Without a doubt, time is the trickiest element for startup founders to manage—especially when riding that fine line between sales and socializing (i.e. networking). With this post let’s examine a strategic approach to entrepreneurs networking skills that’ll help you focus on the big picture of entrepreneurship as you navigate after-hours events that often blur the line between work and play.
As an entrepreneur you need to strike a healthy balance between work and personal time; however, be advised that the former will likely outweigh the latter. As your startup gains traction you’ll find yourself constantly solving for short supplies of money and hard-working people on your side. So much to do, and hardly enough time to get it all done!
Taking A Break From Operations To Network
In order to get a business off the ground you need a unique value proposition, solid execution, and most importantly…sales! What’s more, in the early stages of your startup, you as the entrepreneur are the most qualified to be translating value proposition into money in the bank. But how can you possibly handle sales when there’s so much else to do on the operations front?
No worries! Through regular networking not only can you combine selling with learning best practices for optimizing operations, you’ll also:
- Better understand your industry
- Meet and learn from thought leaders
- Develop strategic partnerships
- Qualify vendors of necessary products/services
But before any of this can happen you need to focus on the problem you’re aiming to solve and understand how it relates to a real opportunity—or in other words: You should be able to clearly articulate your value proposition. Without a focused idea behind why you’re out meeting new people you’re just developing your social skills.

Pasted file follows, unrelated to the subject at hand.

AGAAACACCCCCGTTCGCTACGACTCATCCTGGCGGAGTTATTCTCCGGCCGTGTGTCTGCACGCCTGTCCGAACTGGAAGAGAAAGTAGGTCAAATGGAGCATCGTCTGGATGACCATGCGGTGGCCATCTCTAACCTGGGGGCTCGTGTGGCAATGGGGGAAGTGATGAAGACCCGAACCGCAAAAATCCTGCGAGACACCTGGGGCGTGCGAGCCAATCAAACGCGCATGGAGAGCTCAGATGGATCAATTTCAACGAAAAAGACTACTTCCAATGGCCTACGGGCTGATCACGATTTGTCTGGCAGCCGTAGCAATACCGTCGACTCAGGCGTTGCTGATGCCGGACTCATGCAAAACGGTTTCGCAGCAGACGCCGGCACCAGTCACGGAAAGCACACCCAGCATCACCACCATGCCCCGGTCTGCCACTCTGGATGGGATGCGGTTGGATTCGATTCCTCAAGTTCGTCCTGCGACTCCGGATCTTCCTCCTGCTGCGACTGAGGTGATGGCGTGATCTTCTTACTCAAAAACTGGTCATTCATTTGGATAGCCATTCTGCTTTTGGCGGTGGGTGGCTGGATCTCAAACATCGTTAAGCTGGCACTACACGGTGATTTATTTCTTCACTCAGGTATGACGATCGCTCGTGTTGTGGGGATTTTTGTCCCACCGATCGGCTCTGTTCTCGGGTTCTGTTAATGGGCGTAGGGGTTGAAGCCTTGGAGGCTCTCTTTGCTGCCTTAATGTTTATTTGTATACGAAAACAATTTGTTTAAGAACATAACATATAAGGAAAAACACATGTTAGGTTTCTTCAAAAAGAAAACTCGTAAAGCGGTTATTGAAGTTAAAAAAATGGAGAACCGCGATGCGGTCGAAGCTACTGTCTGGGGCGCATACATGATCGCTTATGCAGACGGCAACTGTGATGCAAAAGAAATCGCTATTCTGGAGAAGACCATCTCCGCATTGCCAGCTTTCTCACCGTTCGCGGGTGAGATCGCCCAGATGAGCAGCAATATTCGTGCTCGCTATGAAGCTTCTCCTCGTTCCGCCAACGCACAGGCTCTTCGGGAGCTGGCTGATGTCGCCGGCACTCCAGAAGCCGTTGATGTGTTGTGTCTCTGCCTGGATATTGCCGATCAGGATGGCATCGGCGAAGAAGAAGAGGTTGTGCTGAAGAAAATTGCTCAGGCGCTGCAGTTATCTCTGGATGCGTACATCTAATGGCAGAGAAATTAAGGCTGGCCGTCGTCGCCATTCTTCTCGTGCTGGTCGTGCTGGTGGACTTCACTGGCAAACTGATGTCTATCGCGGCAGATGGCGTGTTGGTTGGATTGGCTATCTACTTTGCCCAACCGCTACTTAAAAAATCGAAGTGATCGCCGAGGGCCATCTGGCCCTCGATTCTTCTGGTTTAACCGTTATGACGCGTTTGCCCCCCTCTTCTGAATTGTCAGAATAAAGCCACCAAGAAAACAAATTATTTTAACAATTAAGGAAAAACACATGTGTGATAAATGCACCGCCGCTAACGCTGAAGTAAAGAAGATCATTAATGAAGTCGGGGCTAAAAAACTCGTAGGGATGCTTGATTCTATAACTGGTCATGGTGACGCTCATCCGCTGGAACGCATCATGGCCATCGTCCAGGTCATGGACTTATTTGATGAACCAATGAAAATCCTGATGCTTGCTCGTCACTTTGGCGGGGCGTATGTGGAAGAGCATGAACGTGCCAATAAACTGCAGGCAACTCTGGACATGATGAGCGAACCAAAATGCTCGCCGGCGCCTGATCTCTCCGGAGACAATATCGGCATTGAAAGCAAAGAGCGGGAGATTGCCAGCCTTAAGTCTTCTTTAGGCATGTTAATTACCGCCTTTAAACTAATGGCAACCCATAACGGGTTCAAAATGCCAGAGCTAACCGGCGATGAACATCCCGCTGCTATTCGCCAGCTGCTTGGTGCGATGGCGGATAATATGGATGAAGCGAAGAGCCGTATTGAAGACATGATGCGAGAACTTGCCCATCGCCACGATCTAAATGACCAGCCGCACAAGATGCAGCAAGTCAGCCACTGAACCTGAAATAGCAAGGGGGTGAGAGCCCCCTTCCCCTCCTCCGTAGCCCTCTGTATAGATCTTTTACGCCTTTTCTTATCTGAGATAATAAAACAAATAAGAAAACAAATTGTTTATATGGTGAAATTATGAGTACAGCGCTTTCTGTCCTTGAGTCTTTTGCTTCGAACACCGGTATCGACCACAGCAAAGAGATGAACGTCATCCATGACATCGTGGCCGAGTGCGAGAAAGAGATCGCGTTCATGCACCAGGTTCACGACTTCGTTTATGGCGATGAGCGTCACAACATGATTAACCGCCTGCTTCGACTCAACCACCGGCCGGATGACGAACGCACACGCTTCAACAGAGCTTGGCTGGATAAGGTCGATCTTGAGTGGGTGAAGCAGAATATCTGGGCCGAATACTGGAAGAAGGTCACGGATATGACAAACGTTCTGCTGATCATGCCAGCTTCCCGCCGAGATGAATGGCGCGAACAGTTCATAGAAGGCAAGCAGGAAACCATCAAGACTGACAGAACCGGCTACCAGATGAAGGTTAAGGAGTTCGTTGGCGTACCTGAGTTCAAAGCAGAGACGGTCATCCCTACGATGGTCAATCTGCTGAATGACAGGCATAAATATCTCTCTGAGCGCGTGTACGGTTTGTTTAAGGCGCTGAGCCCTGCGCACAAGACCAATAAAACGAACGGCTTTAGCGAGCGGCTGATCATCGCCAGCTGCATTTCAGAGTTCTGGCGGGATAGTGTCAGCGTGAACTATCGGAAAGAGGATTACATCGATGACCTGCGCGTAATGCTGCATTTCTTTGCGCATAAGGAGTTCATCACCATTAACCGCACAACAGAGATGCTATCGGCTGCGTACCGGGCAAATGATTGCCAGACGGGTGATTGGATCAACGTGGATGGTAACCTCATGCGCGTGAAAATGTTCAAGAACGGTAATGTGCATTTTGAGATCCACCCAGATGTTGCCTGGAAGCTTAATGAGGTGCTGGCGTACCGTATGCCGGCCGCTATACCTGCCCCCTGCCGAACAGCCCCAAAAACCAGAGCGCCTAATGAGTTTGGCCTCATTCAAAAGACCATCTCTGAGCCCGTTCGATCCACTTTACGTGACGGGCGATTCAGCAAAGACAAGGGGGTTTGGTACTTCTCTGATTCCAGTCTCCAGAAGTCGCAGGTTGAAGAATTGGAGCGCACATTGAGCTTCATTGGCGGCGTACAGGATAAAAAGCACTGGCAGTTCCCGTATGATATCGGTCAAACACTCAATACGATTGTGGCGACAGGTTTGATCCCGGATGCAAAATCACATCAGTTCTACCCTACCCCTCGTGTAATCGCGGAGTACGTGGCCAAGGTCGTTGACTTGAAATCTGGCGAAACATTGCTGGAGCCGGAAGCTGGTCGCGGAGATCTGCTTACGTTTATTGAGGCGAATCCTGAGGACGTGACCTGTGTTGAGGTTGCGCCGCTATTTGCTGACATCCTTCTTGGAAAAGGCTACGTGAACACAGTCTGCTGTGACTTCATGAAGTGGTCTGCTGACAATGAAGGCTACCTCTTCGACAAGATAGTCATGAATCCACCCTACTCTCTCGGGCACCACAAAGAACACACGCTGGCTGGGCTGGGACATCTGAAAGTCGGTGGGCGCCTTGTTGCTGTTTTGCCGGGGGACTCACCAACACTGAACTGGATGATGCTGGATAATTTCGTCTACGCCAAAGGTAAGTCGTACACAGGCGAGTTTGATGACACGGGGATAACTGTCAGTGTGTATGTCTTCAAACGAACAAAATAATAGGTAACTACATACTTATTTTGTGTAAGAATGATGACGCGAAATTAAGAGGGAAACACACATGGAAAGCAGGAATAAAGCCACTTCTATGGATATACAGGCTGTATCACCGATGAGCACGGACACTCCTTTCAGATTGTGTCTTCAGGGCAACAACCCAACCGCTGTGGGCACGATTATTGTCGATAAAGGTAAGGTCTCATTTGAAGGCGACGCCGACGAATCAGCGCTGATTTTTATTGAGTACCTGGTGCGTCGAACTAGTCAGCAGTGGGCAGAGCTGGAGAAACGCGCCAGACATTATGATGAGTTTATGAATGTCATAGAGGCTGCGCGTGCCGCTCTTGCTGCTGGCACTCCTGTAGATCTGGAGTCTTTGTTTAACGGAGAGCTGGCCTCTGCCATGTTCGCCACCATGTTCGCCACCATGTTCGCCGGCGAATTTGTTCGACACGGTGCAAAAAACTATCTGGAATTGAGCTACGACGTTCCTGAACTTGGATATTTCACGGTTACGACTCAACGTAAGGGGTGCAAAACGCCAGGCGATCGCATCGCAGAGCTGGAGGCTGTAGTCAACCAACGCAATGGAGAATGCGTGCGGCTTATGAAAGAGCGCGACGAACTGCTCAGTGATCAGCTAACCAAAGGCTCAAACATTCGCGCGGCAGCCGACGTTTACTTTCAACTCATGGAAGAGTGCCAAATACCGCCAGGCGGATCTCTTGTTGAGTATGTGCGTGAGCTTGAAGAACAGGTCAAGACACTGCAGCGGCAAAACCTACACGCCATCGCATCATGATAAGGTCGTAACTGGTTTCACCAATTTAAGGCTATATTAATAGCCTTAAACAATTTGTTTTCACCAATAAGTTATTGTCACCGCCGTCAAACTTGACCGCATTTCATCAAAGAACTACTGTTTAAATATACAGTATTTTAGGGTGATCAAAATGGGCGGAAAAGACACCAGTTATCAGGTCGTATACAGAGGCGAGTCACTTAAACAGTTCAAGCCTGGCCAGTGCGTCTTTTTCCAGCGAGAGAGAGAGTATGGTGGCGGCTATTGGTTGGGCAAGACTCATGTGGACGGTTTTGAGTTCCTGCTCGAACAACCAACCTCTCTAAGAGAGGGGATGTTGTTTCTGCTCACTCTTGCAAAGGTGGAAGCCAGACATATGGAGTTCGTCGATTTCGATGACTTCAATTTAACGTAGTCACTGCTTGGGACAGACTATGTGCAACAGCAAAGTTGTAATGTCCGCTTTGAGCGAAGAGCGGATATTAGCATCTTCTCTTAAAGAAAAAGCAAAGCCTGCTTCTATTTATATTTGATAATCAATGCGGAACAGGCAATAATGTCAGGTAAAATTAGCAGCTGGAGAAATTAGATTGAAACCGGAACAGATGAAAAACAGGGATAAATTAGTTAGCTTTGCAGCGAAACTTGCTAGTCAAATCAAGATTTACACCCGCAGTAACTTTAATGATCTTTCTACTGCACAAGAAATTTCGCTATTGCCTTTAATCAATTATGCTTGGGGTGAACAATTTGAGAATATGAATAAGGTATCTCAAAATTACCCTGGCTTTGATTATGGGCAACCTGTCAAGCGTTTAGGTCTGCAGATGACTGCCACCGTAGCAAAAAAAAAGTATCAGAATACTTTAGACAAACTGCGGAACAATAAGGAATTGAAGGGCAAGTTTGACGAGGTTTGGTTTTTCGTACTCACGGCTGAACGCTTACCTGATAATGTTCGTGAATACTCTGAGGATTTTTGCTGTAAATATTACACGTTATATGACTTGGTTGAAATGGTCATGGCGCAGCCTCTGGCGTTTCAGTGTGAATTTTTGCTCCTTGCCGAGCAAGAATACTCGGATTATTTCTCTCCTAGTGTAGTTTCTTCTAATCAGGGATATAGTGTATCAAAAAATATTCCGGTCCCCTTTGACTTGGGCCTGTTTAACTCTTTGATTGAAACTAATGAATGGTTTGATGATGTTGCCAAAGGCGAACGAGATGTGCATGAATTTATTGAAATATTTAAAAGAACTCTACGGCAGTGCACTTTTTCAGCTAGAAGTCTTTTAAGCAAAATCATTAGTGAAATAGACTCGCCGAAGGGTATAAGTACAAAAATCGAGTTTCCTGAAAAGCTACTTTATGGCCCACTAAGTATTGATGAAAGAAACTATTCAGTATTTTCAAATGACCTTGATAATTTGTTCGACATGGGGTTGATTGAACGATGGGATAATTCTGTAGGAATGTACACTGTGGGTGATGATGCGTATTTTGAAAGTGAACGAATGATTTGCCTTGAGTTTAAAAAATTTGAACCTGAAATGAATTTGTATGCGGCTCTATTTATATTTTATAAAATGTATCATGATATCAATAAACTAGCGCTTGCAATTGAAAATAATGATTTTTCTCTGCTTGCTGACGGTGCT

There’s More To It Than Happy Hour
Entrepreneurship-themed events are the best for meeting opportunity-driven folks interested in building things. Attend as many of these as you can. You’ll likely notice a handful of regulars. Make friends with them as they’re usually pretty well connected and could present synergies down the road. Through engaging these folks in focused and thoughtful conversations about what your startup is trying to accomplish, at the very least you’ll obtain residual value from:
- Getting feedback on new ideas
- Having others question your assumptions
- Considering different perspectives
- Learning from others’ experiences (good and bad)
Always maintain a positive manner and be respectful as you get to know the community around you. Of course you want to learn as much as you can about the market you aim to serve—just make sure you’re genuine and sincere as you get to know the people that comprise it. Stay focused, and remember: Pitch your product—not yourself.
Inside Versus Outside Marketing
While it’s important to get the most you can out of networking don’t forget that operationalizing your internal marketing initiatives is just as important. While getting a feel for the market you aim to serve don’t drop the ball on such items as product development, traditional market research, and account management. Refer to some of our other posts for best practices in these areas.
In closing, here are some helpful tips that I’ve seen work for entrepreneurs after being involved in the IT event space for many years:
- Secure speaking engagements. You’ll get in front of crowds and be memorable.
- Pitch—don’t sell. Have your “elevator pitch” on the tip of your tongue—just in case.
- Plan your route to success. Remember, events are just marketing opportunities along the way.
- Don’t sign up for every event. Choose wisely and give preference to highly specialized events that map directly to your target market.
- Do your homework before events. Research the speakers, sponsors, and list of attendees.
- Before attending an event, develop a plan of attack. Identify in advance exactly whom you want to meet and what you’re going to talk about.
Oh yeah, and lastly: Hustle! Hustle! Hustle!